That Wasn’t An Eagle You Heard

You might think during these dreary, gray winter days that nature is dormant and there is not much to see. But here in Connecticut, and throughout much of the country, hawk-watching is easy. Hard to believe, but one of the best places to see hawks in winter is from your car. Please, keep your eyes on the road, but next time you are traveling along a highway, you may well glimpse out of the corner of your eye a large, bulky brown bird perched on a light pole or dead tree. Nine times out of ten, you’ve seen a Red-tailed Hawk (Buteo jamaicensis).

Red-tailed Hawks often hunt from a perch such as light pole, tree, or power line. Notice the bird’s light, upper belly and band of darker feathers half way down, a great field mark that be seen from quite a distance. Photo by @Frank Schulenburg.
Red-shouldered Hawks can be told from Red-tailed Hawks by having a rusty-red shoulder and belly. They are also smaller and less bulky looking. Photo by Cephas, CC BY-SA 4.0 <;, via Wikimedia Commons.

Although redtails can differ in color, one of the easiest ways to tell them from other hawks is by their large size and “belly band.” This is typically a white upper chest with a line of darker feathers on the bird’s belly that starts half-way down. This can be seen from quite a distance. Adults have a rust tail easy to see in flight. Another related winter resident, the Red-shouldered Hawk (Buteo lineatus), is smaller, with rusty red patches on its shoulders, a reddish belly, and a banded black-and-white tail. Redtails have broader wings and fly with slower wing beats compared with the Red-shouldered Hawk’s more “nervous” flight pattern and faster flight. Also look for the clear “windows” at the base of the primary wing feathers in a flying Red-shouldered Hawk.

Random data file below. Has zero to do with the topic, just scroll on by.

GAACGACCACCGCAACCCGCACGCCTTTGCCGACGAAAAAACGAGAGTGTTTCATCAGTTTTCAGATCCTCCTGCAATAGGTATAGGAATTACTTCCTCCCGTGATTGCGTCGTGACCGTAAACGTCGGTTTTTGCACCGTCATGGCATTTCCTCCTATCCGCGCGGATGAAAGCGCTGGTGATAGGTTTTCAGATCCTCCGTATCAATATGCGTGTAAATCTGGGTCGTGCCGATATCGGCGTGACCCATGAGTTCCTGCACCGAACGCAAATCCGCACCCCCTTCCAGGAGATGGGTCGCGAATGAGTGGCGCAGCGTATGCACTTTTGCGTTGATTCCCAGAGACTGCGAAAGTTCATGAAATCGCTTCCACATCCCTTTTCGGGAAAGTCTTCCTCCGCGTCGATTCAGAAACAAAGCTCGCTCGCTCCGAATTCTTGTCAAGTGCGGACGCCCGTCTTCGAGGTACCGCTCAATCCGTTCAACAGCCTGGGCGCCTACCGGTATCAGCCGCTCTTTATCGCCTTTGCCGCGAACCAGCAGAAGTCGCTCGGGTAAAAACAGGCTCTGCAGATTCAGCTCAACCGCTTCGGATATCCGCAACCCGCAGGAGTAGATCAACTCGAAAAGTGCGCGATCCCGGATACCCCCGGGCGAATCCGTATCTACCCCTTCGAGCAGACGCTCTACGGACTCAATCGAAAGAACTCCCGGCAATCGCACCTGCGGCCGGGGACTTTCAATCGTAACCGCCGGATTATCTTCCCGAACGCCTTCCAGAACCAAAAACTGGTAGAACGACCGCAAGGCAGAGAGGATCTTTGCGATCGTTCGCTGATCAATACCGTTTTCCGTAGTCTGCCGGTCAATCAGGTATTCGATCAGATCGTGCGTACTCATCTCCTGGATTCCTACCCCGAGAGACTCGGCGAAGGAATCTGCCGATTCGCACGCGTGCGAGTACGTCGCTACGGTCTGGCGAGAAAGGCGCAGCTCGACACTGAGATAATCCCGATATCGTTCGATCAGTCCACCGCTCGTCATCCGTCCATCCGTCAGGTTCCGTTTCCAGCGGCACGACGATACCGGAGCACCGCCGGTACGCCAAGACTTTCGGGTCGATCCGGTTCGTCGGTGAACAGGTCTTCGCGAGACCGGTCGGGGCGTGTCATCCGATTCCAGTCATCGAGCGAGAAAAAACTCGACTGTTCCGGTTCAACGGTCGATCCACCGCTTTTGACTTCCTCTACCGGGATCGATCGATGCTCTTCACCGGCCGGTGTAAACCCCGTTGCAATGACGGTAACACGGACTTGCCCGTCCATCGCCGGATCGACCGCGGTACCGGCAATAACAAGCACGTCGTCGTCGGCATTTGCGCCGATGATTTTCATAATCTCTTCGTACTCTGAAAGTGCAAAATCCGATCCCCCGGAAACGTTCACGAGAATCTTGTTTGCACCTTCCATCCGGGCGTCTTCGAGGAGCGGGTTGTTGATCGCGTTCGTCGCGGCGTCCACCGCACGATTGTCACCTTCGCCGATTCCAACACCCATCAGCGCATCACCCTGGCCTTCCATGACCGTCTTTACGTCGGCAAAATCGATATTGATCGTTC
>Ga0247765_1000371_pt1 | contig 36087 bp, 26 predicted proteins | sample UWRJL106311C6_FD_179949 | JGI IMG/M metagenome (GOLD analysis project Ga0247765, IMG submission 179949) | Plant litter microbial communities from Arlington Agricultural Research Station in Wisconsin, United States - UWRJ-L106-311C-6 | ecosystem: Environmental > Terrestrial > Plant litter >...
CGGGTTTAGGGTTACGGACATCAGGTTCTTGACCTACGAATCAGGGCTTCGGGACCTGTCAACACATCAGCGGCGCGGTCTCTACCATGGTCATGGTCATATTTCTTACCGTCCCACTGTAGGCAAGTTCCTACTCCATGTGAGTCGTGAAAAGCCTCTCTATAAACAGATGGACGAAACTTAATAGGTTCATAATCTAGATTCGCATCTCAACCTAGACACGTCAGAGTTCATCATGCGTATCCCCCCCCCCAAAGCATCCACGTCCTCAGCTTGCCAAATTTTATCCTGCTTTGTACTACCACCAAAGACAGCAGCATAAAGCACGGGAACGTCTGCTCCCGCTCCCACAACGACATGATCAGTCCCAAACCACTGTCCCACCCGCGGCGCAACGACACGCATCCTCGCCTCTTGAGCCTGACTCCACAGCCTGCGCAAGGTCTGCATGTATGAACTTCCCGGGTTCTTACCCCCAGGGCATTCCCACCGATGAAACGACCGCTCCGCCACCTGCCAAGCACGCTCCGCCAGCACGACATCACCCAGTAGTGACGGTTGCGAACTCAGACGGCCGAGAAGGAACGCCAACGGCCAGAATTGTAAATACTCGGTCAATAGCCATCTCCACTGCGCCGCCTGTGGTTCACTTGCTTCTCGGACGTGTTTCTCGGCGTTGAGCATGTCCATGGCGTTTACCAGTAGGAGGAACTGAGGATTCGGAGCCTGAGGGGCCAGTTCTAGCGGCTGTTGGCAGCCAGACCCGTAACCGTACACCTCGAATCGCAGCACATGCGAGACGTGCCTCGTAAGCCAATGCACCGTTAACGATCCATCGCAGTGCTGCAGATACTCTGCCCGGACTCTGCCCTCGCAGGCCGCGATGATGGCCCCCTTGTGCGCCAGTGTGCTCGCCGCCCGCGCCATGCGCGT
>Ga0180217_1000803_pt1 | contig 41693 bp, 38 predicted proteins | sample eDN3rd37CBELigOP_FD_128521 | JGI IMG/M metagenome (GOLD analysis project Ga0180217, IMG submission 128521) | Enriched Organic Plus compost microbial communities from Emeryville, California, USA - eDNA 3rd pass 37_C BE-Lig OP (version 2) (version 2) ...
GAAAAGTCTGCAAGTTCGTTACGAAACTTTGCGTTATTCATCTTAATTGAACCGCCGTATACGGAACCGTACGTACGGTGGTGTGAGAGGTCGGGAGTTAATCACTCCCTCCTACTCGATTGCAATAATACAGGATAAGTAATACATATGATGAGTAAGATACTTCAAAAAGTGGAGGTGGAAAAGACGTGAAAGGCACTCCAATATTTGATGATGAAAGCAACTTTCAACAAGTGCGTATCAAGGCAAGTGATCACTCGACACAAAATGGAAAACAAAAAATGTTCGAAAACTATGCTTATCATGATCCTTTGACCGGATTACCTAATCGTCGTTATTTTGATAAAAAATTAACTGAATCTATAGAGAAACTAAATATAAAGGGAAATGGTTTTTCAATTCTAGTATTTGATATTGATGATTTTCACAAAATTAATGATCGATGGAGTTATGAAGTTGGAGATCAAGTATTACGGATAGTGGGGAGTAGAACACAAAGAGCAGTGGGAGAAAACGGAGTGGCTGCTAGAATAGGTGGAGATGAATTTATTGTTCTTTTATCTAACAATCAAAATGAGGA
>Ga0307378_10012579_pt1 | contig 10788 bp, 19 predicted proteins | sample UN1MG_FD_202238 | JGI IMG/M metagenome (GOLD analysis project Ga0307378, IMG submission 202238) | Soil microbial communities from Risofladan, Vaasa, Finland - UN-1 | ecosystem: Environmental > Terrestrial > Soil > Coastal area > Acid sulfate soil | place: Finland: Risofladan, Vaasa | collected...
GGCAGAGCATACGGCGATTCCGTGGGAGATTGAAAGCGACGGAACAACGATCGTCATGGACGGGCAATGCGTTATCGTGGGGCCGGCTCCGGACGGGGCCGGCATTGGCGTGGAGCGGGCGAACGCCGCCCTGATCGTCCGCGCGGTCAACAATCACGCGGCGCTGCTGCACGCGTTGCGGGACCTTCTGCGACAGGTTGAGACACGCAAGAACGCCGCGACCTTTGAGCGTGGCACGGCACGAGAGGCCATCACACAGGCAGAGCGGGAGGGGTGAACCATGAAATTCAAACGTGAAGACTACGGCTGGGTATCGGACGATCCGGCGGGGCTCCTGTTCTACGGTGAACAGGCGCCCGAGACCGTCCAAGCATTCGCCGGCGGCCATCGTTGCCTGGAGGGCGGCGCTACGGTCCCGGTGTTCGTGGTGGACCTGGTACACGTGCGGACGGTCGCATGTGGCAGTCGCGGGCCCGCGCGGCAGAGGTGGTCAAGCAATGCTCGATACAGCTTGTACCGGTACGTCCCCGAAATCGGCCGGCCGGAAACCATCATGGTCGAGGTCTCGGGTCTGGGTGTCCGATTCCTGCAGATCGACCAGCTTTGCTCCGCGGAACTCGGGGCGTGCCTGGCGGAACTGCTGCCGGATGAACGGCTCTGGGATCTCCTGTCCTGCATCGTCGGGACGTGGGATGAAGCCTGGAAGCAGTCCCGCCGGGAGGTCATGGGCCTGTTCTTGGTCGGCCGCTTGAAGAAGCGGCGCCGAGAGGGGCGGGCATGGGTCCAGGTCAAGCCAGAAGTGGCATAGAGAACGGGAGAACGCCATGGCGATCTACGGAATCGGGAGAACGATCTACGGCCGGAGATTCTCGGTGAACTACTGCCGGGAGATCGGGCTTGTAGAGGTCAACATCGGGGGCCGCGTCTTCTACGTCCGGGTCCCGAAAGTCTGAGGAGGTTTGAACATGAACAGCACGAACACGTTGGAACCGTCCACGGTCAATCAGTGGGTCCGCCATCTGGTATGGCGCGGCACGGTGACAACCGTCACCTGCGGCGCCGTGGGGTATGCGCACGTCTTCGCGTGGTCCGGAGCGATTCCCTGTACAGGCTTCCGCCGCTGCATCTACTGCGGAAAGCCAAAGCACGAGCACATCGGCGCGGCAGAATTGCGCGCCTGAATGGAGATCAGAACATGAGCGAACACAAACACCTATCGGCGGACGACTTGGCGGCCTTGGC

Flying overhead, the Red-tailed hawk’s rusty-red tail can be seen from quite a distance. Notice the “chunky-looking” body and wide, rounded wings. Photo by Ron Knight from Seaford, East Sussex, United Kingdom, CC BY 2.0 <;, via Wikimedia Commons.
A Red-shouldered Hawk, like this juvenile, has a black and white banded tail. Notice how the sun lights up the outer primary feathers, creating “windows” on each side. These light patches are a great field mark for a Red-shouldered Hawk in flight. Photo by Andy  Morffew from Itchen Abbas, Hampshire, UK, CC BY 2.0 <;, via Wikimedia Commons.

It is easier to spot Red-tailed Hawks in the winter than in the summer, because there are more of them. Redtails are partial migrants. They typically migrate to southern areas to find more food and better weather conditions. But some birds stay here year-round, so in winter we see both migrants and permanent residents.

A Red-tailed Hawk often hunts from a perch. Typically, more than 80% of its diet consists of rodents such as voles, mice, and squirrels. It will also eat rabbits and birds—including the European Starling (Sturnus vulgaris) and Red-winged Blackbird (Agelaius phoeniceus)—as well as snakes and carrion.

This Red-tailed Hawk is carrying a snake, which is hawk gourmet food! Hawks such as redtails are really important for controlling populations of rodents and other animals. Photo by Joshua Tree National Park, NPS/Kurt Moses, Public domain, via Wikimedia Commons.

Redtails are quite adaptable. They are seen in open habitats: forest edges, fields and pastures, parks, and even in cities. You might have heard of Pale Male, who hatched in 1990 in New York City and helped establish a line of urban-dwelling hawks there. Ten years ago a pair of Red-tailed Hawks built a nest downtown near the New Haven Green in Connecticut, in the arms of a statue on the New Haven County Courthouse! Urban birds live quite well on Eastern Gray Squirrels (Sciurus carolinensis), Norway Rats (Rattus norvegicus), and other rodents.

Pale Male, the famous light-colored Red-tailed Hawk which nested in New York City in the 1990s. Photo by jeremy Seto, CC BY-SA 2.0 <;, via Wikimedia Commons.